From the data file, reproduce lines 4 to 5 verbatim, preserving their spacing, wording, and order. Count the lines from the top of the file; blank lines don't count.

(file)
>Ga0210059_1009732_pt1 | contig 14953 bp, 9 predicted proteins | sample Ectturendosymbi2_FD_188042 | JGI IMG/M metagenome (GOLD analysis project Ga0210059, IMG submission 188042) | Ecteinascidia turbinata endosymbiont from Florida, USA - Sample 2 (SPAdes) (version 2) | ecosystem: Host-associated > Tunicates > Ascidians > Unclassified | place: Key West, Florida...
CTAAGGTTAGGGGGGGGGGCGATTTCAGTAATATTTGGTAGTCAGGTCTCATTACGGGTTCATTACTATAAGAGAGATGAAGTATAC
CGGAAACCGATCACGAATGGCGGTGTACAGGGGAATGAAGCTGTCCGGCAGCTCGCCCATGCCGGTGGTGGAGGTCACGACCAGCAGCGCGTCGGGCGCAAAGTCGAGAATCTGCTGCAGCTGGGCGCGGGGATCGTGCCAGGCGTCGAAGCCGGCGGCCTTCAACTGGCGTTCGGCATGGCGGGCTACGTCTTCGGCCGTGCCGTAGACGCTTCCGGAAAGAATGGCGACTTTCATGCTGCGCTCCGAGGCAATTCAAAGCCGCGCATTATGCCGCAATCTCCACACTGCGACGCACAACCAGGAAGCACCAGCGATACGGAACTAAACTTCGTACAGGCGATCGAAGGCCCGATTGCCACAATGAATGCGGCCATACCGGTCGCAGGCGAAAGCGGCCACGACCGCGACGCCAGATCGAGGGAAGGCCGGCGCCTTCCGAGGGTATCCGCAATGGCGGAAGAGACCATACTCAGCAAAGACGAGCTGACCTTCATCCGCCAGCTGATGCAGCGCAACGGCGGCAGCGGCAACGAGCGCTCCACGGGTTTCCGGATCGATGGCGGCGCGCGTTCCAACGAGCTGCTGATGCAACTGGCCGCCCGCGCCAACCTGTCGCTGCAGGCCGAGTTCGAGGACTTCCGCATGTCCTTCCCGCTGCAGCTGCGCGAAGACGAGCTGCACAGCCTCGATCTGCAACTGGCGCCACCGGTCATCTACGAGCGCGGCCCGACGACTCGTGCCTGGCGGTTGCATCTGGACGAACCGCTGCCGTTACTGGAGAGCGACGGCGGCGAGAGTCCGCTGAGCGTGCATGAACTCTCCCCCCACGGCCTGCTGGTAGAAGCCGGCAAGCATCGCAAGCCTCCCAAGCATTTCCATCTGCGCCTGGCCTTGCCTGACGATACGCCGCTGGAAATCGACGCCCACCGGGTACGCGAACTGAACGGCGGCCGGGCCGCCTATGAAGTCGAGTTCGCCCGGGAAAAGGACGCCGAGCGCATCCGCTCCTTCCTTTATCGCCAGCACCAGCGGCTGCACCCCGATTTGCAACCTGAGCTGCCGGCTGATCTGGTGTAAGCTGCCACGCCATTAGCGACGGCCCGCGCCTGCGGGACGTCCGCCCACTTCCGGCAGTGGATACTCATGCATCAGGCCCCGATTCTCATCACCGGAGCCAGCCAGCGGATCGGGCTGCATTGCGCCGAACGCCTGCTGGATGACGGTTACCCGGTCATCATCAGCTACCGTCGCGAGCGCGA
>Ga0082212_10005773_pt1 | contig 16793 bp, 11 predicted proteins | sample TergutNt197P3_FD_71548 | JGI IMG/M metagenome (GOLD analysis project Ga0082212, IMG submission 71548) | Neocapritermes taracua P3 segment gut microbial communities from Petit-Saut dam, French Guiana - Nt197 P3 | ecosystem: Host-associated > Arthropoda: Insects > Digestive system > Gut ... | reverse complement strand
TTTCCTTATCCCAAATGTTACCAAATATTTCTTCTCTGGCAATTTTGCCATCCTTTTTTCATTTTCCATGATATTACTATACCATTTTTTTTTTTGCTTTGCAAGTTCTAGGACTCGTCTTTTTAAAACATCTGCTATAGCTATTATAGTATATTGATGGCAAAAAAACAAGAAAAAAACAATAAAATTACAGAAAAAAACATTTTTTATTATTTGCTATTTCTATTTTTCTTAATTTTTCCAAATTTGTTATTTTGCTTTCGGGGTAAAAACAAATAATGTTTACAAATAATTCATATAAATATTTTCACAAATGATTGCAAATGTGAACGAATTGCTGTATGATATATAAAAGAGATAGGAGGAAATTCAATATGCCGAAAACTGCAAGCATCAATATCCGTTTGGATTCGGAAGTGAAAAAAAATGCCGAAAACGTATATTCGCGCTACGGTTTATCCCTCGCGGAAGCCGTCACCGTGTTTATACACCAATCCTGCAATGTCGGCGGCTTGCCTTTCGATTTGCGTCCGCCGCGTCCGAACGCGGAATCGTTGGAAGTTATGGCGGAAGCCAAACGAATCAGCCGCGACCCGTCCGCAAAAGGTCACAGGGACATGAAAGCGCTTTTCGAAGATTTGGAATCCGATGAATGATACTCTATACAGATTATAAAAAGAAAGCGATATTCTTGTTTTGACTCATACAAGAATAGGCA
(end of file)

>Ga0082212_10005773_pt1 | contig 16793 bp, 11 predicted proteins | sample TergutNt197P3_FD_71548 | JGI IMG/M metagenome (GOLD analysis project Ga0082212, IMG submission 71548) | Neocapritermes taracua P3 segment gut microbial communities from Petit-Saut dam, French Guiana - Nt197 P3 | ecosystem: Host-associated > Arthropoda: Insects > Digestive system > Gut ... | reverse complement strand
TTTCCTTATCCCAAATGTTACCAAATATTTCTTCTCTGGCAATTTTGCCATCCTTTTTTCATTTTCCATGATATTACTATACCATTTTTTTTTTTGCTTTGCAAGTTCTAGGACTCGTCTTTTTAAAACATCTGCTATAGCTATTATAGTATATTGATGGCAAAAAAACAAGAAAAAAACAATAAAATTACAGAAAAAAACATTTTTTATTATTTGCTATTTCTATTTTTCTTAATTTTTCCAAATTTGTTATTTTGCTTTCGGGGTAAAAACAAATAATGTTTACAAATAATTCATATAAATATTTTCACAAATGATTGCAAATGTGAACGAATTGCTGTATGATATATAAAAGAGATAGGAGGAAATTCAATATGCCGAAAACTGCAAGCATCAATATCCGTTTGGATTCGGAAGTGAAAAAAAATGCCGAAAACGTATATTCGCGCTACGGTTTATCCCTCGCGGAAGCCGTCACCGTGTTTATACACCAATCCTGCAATGTCGGCGGCTTGCCTTTCGATTTGCGTCCGCCGCGTCCGAACGCGGAATCGTTGGAAGTTATGGCGGAAGCCAAACGAATCAGCCGCGACCCGTCCGCAAAAGGTCACAGGGACATGAAAGCGCTTTTCGAAGATTTGGAATCCGATGAATGATACTCTATACAGATTATAAAAAGAAAGCGATATTCTTGTTTTGACTCATACAAGAATAGGCA